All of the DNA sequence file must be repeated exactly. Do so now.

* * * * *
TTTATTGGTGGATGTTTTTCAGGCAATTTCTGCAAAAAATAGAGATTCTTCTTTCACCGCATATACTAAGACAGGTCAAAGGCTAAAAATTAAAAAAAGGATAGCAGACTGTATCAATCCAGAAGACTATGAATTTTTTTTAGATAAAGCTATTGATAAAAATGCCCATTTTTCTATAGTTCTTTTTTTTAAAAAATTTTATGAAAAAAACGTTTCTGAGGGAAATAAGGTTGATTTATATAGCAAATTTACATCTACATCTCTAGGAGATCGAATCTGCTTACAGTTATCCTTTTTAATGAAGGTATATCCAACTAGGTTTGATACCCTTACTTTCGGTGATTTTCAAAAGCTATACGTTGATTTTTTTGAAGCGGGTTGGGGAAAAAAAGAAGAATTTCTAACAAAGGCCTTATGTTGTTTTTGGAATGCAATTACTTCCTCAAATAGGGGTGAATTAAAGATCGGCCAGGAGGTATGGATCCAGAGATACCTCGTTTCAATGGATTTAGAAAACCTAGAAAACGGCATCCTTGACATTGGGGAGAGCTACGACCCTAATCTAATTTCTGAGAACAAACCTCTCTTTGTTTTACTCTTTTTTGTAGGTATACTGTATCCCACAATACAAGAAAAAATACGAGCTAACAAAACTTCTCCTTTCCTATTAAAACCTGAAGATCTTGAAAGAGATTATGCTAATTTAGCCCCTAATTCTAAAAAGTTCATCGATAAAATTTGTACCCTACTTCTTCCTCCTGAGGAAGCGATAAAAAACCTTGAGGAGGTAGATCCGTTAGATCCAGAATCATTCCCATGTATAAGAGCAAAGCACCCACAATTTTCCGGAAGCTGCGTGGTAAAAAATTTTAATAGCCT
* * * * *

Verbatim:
TTTATTGGTGGATGTTTTTCAGGCAATTTCTGCAAAAAATAGAGATTCTTCTTTCACCGCATATACTAAGACAGGTCAAAGGCTAAAAATTAAAAAAAGGATAGCAGACTGTATCAATCCAGAAGACTATGAATTTTTTTTAGATAAAGCTATTGATAAAAATGCCCATTTTTCTATAGTTCTTTTTTTTAAAAAATTTTATGAAAAAAACGTTTCTGAGGGAAATAAGGTTGATTTATATAGCAAATTTACATCTACATCTCTAGGAGATCGAATCTGCTTACAGTTATCCTTTTTAATGAAGGTATATCCAACTAGGTTTGATACCCTTACTTTCGGTGATTTTCAAAAGCTATACGTTGATTTTTTTGAAGCGGGTTGGGGAAAAAAAGAAGAATTTCTAACAAAGGCCTTATGTTGTTTTTGGAATGCAATTACTTCCTCAAATAGGGGTGAATTAAAGATCGGCCAGGAGGTATGGATCCAGAGATACCTCGTTTCAATGGATTTAGAAAACCTAGAAAACGGCATCCTTGACATTGGGGAGAGCTACGACCCTAATCTAATTTCTGAGAACAAACCTCTCTTTGTTTTACTCTTTTTTGTAGGTATACTGTATCCCACAATACAAGAAAAAATACGAGCTAACAAAACTTCTCCTTTCCTATTAAAACCTGAAGATCTTGAAAGAGATTATGCTAATTTAGCCCCTAATTCTAAAAAGTTCATCGATAAAATTTGTACCCTACTTCTTCCTCCTGAGGAAGCGATAAAAAACCTTGAGGAGGTAGATCCGTTAGATCCAGAATCATTCCCATGTATAAGAGCAAAGCACCCACAATTTTCCGGAAGCTGCGTGGTAAAAAATTTTAATAGCCT